“(…) A woman who realizes her cycle and the inherent energies also learn to earn a living that goes beyond the visible, maintains an intuitive link with the energies of life, birth and death, and feel the divinity within the earth and of itself. From this recognition of women is related not only to the visible and earthly but with invisible and spiritual aspects of their existence(…).”

Miranda Gray (3)


Alma Mater tells us of women who may not have resumed their menstruation yet -it is well known that breastfeeding can inhibit it- and of the wonderful journey intrinsic in that 'milky' link, that close connection in the mother-child dyad. Its main characters  are females committed to breastfeeding to the degree their hearts and instincts dictate.


The breastfeeding woman 'overflows' with prolactin, an 'allied' hormone that together with oxytocin, the so-called 'love hormone', generate in her the appropriate feelings of wellbeing and gathering-in and the disposition to take on the task of being totally centred on the activity of child-rearing.


 “(…) The mother who breastfeeds her baby has a special hormonal balance; she is under the effects of prolactin, the hormone essential for the breast to make milk “(…). When a woman is breastfeeding, all the effects of the "love hormone" are directed towards the baby, who becomes the object of her love; subordination makes her constantly accessible for any of the baby's demands (….)."

Michel Odent (4)


Milk is 'addictive', I would say equally for the mother and the child. Not without reason we hear comments such as "We've quit", "My baby has quit", "I'm trying to wean my baby off", etc., in many postnatal and child-rearing support groups, where expressions that seem to define an addiction to or a 'dependency on' something are used.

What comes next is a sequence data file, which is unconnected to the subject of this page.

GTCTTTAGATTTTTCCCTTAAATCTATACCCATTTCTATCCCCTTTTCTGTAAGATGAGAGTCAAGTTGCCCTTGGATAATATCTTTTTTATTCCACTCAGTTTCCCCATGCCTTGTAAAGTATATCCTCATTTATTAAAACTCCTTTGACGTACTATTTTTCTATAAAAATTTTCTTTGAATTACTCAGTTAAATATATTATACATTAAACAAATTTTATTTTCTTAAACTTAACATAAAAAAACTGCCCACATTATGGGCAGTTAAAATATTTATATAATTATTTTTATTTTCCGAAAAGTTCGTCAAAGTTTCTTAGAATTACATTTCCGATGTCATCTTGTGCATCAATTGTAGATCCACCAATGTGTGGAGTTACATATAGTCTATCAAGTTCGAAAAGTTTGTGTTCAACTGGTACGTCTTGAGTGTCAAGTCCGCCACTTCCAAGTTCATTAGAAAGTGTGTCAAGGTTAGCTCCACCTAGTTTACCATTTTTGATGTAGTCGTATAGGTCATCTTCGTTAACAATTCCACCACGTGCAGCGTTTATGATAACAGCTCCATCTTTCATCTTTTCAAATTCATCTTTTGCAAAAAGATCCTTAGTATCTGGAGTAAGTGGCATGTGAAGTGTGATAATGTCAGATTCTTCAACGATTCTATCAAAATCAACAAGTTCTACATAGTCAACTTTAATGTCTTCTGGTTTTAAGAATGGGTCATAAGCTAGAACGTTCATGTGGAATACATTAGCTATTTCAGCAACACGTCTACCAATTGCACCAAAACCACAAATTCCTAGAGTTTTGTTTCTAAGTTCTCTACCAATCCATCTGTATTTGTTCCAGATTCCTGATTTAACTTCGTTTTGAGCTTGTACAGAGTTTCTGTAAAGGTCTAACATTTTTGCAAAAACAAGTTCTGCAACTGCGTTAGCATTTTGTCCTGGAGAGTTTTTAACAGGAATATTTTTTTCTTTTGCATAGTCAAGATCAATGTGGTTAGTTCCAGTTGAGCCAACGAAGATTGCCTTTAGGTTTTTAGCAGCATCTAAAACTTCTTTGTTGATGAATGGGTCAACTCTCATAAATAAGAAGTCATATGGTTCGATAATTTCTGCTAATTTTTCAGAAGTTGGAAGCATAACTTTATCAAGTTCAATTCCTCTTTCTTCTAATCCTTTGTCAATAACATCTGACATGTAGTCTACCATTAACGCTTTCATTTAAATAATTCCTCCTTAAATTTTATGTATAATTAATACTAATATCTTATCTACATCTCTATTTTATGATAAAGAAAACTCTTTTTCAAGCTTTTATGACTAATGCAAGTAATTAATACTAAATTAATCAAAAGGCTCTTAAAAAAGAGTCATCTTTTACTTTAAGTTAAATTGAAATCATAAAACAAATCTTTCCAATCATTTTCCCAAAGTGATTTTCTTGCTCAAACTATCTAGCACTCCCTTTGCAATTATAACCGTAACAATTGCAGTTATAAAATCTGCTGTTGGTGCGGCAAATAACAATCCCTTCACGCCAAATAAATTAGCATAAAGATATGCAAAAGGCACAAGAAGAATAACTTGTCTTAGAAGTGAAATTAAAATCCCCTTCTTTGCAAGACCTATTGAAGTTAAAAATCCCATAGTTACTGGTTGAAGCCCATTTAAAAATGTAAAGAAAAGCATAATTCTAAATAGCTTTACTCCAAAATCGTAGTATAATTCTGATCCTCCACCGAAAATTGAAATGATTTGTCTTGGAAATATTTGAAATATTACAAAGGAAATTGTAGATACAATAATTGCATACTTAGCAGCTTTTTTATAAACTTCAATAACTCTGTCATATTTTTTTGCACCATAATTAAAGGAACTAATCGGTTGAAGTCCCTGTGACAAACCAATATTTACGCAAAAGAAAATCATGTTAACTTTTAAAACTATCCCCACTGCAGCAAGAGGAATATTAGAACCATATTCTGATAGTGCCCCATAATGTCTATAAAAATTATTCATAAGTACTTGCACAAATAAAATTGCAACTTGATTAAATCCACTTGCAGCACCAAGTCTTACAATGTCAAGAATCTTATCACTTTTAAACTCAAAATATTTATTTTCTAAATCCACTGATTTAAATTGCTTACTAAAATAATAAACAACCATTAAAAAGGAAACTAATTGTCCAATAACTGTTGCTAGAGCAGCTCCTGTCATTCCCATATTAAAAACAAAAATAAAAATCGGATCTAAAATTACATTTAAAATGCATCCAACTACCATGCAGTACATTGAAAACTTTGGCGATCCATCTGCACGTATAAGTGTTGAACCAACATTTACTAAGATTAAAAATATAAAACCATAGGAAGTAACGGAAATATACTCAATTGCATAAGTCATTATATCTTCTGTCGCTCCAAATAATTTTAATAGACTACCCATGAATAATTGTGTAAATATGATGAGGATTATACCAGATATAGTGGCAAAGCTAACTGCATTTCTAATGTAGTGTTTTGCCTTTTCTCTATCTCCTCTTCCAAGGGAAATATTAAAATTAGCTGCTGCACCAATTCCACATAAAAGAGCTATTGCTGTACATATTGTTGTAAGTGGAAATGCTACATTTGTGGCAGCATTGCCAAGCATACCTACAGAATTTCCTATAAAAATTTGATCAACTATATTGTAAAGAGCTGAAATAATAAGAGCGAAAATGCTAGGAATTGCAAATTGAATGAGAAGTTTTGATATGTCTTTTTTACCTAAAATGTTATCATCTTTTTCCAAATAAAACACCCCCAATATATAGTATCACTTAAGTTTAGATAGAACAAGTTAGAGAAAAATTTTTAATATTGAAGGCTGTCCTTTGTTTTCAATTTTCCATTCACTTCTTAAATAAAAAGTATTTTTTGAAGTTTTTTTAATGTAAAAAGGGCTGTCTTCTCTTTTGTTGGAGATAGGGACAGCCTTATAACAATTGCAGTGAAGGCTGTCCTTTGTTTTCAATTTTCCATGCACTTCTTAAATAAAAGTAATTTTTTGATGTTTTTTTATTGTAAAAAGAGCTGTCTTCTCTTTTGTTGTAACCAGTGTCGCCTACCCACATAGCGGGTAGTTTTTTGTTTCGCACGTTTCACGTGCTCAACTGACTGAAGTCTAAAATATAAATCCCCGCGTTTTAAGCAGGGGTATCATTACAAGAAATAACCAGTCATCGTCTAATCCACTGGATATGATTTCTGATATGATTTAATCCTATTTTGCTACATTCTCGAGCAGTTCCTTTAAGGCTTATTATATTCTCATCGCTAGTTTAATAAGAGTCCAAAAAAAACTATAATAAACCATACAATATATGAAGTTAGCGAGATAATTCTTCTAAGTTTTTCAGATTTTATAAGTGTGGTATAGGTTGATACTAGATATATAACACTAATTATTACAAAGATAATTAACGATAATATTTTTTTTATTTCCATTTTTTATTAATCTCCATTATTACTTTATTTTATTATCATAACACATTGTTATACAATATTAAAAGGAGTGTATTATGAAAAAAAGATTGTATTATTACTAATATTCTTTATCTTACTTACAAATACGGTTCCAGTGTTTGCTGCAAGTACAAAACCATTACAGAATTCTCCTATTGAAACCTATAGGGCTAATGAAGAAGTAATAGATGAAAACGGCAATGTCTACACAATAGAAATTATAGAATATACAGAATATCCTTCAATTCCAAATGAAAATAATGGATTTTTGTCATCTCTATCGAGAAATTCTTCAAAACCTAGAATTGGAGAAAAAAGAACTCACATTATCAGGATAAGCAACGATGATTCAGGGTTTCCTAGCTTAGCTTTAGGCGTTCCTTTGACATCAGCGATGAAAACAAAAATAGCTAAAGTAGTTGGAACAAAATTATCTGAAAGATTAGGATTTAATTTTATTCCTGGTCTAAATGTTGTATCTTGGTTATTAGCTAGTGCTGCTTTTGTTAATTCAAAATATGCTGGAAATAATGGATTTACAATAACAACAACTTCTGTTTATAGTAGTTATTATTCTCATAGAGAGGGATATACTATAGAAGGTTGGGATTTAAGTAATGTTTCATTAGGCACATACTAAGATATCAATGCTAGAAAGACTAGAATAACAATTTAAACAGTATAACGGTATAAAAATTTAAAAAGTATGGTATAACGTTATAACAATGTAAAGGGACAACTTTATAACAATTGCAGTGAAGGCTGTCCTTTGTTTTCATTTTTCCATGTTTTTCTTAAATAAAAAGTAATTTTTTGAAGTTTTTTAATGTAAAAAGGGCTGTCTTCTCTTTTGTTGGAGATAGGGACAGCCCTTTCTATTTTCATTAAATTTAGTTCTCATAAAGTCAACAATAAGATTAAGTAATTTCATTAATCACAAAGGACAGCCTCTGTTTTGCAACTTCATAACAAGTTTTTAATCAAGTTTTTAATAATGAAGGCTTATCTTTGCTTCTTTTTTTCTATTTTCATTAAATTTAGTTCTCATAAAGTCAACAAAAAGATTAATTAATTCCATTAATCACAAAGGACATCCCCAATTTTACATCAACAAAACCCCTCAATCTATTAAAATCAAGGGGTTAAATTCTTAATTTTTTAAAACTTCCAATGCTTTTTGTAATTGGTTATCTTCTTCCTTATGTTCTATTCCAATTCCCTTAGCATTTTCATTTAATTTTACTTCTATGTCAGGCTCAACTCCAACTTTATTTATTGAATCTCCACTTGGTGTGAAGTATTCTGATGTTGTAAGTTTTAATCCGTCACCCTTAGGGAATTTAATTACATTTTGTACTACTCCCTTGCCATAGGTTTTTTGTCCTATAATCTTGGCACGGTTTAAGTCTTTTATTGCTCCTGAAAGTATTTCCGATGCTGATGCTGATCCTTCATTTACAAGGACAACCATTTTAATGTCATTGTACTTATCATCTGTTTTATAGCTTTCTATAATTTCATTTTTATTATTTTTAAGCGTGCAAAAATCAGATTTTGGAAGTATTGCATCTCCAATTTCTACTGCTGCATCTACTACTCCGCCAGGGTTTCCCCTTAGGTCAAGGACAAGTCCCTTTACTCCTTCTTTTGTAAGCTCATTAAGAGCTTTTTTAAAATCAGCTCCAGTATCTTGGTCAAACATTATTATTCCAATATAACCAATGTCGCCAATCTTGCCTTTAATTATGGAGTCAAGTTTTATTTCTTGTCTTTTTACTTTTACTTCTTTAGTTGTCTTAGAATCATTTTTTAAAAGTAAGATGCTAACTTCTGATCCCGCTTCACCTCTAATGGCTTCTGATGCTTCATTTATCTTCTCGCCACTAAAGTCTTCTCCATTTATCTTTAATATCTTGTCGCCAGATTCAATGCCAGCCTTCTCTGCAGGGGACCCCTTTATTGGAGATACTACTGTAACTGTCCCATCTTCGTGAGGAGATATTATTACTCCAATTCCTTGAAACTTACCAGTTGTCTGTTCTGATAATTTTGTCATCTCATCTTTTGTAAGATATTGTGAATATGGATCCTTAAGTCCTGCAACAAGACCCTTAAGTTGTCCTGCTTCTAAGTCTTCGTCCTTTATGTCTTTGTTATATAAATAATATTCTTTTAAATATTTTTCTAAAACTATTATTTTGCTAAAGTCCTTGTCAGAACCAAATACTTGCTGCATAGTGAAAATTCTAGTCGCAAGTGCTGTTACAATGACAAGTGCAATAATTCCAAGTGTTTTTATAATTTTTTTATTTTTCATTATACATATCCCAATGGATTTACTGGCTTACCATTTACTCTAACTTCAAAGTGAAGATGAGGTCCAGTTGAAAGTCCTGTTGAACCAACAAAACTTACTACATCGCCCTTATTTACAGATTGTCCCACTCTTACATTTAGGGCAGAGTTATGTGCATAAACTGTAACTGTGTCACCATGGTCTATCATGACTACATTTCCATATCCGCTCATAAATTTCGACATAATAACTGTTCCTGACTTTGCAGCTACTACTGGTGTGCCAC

This is the real crux of the matter. We are dependent for a 'short-but-significant' phase that will help us to attain independence and harmony in our adult lives.


“(…) I believe that if we breastfed and really held our babies close, we would all grow up happier, and emotional lacks wouldn't be acted out as often as they are in the wars we fight in the outside world (…).”

Laura Gutman (5)


The mother who decides to carry on breastfeeding for longer than the 'standard' temporary amount of time disregards 'medical' advice; despite WHO recommendations to prolong breastfeeding beyond the first two years of life, in practice, many health 'professionals' go onto advise the introduction of 'cost-effective' bottle-feeding.

She is also 'confronting' ideas voiced in her own milieu where other women (friends, relatives, neighbours, etc.) who consciously decided not to extend breastfeeding, or who didn't even attempt it, try to 'evangelize' the 'neophyte', seeking perhaps to solve their own inner contradiction.


The mother who breastfeeds 'departs' from the everyday norm and reaches a space where she generates a close loving relationship in order to merge herself with 'her' baby, perceiving and satisfying the little one's sensations and needs as if they were her own.